Their needs and wants are not being met, and yet I believe the family,
indeed society, must be viewed as an integral part of the recovery process for
any long term solution to be effective.
Alas when families attempt to find ‘outside’
support to help them understand what is happening to their child, they soon
realize that they are caught in a therapeutic void between the drug and alcohol,
and mental health fields. This is
resulting in millions of parents feeling isolated and alienated from society,
and totally powerless to support their child’s recovery.
Add this to the fact that many are no longer able to
draw on the generations of experience previously available through the extended
family, and it’s easy to see why the assumption that the family’s mental
health will just magically happen is proving to be incorrect.
Increased numbers of drug abusers, youth suicide,
child abuse, bullying, sexual abuse, domestic violence, family breakdown and
divorce all have one common thread – an inability to communicate honestly and
effectively about feelings, needs and wants. You’re not listened to nor heard.
This is further compounded by a sense that the individual is not valued as a
member of neither the family unit nor our society.
With the limited number of educational programs
available for parents of children using or abusing drugs, Empowering Families
has been developed to support the recovery of our society’s most precious unit
– The Family. Through validating
their needs and wants, empowering them with new skills and awareness, and
valuing them as an integral part of the recovery process.
I believe that each individual has the power to
change their situation, given sufficient awareness, information and support.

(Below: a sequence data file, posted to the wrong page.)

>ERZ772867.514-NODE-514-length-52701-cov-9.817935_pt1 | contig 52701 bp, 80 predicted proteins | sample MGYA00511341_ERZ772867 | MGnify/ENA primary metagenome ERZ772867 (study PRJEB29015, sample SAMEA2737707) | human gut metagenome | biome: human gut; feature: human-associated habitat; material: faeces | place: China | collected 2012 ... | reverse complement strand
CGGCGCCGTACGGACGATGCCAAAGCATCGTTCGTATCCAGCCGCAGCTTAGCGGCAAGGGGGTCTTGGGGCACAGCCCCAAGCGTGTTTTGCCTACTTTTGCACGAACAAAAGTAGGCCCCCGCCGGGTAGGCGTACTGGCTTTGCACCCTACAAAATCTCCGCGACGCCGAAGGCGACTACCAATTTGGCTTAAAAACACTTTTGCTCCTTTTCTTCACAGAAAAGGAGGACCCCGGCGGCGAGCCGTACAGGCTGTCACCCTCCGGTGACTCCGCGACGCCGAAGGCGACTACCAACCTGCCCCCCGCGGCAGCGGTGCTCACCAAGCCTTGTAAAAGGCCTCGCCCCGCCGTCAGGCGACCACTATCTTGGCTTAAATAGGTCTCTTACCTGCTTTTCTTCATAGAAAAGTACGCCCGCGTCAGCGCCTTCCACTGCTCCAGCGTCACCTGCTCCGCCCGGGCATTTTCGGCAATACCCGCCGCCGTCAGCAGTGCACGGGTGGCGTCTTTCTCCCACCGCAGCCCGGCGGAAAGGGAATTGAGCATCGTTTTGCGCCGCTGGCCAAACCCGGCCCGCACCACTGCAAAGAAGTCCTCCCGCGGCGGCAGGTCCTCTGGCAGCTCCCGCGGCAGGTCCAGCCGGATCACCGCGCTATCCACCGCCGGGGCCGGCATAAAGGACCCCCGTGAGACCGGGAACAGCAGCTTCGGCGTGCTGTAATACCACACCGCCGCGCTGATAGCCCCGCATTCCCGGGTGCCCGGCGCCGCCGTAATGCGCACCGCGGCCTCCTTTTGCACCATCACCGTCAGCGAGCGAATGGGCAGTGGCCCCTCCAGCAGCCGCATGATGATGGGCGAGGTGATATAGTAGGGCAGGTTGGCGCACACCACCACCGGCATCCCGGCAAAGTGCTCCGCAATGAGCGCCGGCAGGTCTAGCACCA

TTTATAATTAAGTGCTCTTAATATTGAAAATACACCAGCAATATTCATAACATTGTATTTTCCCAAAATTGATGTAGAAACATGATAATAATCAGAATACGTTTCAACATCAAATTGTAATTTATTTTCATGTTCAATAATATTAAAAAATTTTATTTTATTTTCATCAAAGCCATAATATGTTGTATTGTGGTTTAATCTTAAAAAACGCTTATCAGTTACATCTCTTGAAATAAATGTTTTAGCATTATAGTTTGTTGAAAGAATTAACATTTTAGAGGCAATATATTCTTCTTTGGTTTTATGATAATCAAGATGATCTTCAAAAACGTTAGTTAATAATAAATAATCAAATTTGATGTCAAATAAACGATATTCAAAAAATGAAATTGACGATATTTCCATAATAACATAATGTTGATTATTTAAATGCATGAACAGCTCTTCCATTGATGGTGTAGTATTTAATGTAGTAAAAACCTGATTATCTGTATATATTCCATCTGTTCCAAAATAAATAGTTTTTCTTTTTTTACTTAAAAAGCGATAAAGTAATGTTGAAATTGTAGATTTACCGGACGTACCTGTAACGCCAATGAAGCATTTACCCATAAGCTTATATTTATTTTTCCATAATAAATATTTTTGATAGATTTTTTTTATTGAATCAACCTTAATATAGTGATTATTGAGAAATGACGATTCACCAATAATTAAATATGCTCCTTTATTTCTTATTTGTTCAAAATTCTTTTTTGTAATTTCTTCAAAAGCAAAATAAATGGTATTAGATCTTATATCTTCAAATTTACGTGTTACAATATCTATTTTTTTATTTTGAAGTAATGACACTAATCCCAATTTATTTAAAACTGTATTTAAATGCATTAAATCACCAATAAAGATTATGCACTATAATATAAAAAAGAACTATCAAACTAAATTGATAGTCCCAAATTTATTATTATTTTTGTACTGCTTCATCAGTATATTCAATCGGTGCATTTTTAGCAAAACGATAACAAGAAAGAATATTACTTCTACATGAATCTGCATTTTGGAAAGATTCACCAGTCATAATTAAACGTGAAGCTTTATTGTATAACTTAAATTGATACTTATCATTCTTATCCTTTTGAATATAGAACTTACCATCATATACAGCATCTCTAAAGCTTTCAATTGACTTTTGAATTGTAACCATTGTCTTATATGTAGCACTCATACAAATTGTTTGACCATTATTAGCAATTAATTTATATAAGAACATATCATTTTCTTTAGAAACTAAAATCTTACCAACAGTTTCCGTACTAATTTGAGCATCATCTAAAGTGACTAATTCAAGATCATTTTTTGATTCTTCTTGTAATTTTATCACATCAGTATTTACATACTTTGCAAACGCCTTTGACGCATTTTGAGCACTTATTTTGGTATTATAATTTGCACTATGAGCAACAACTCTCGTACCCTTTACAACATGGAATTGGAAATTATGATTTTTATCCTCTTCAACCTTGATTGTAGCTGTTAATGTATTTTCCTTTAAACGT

It is my hope that this book will help you to:
blaming yourself for your child’s addiction
the many life experiences, which influence and impact on your child’s life.
about addictions, rehabilitation and the recovery process.
more aware of your actions and reactions to their drug use.
more effectively and honestly with your child.
value on who you are, not what you are or what you have.
yourself for the miracle you are.
child how to value themselves.
other members of the family to take responsibility for their lives.
As you become more aware of the important role you
can play in your child’s recovery from this illness, your relationship will
grow and develop in a very special way, because it will be based on honesty,
respect, humility and love. As you
increase your awareness of the problems associated with drug addiction,
rehabilitation and the family’s role in the recovery process, you will be
strategies that create positive changes in family and addict behaviors.
your life story of who you are, and what you want out of life.
your children to do the same.
the family unit.
‘Minimize’ the lapse/relapse potential of your child in
younger siblings taking up drug use.
yourself and your family more honestly and openly.
Why am I so passionate about empowering families to
support their child’s recovery? Here’s
I woke in the middle of the night to the sound of
someone pounding on my door. Not
the usual tap tap tap of someone trying to gently stir you at that hour of the
night, but a forceful rat tat tat that stated ‘get up – this is
My first thought was who the hell is this?
Then with a rush, the events of the past couple of days came flooding
back to me and my whole body filled with fear.
Another knock, this time more forceful demanding me to get up.
I recognized that impersonal order
to attend, and with a rush I grabbed my dressing gown and bolted for the
The past three weeks had been hell, and all I could
think of was ‘What have they done now! Dear
God, please let everything be OK.’
I opened the door and was faced by two policemen.
I froze. In that split
second a million scenarios flashed through my mind, but none came even close to
the reality of why the boys in blue were calling on me that night.
One of the officers spoke. ‘Do
you have a son called Brett?’ I
answered ‘yes, I did.’ Then,
‘Do you know of an Amy Johnston?’ again I answered ‘yes, she is my son’s
happened?’ I asked, full of dread and concern.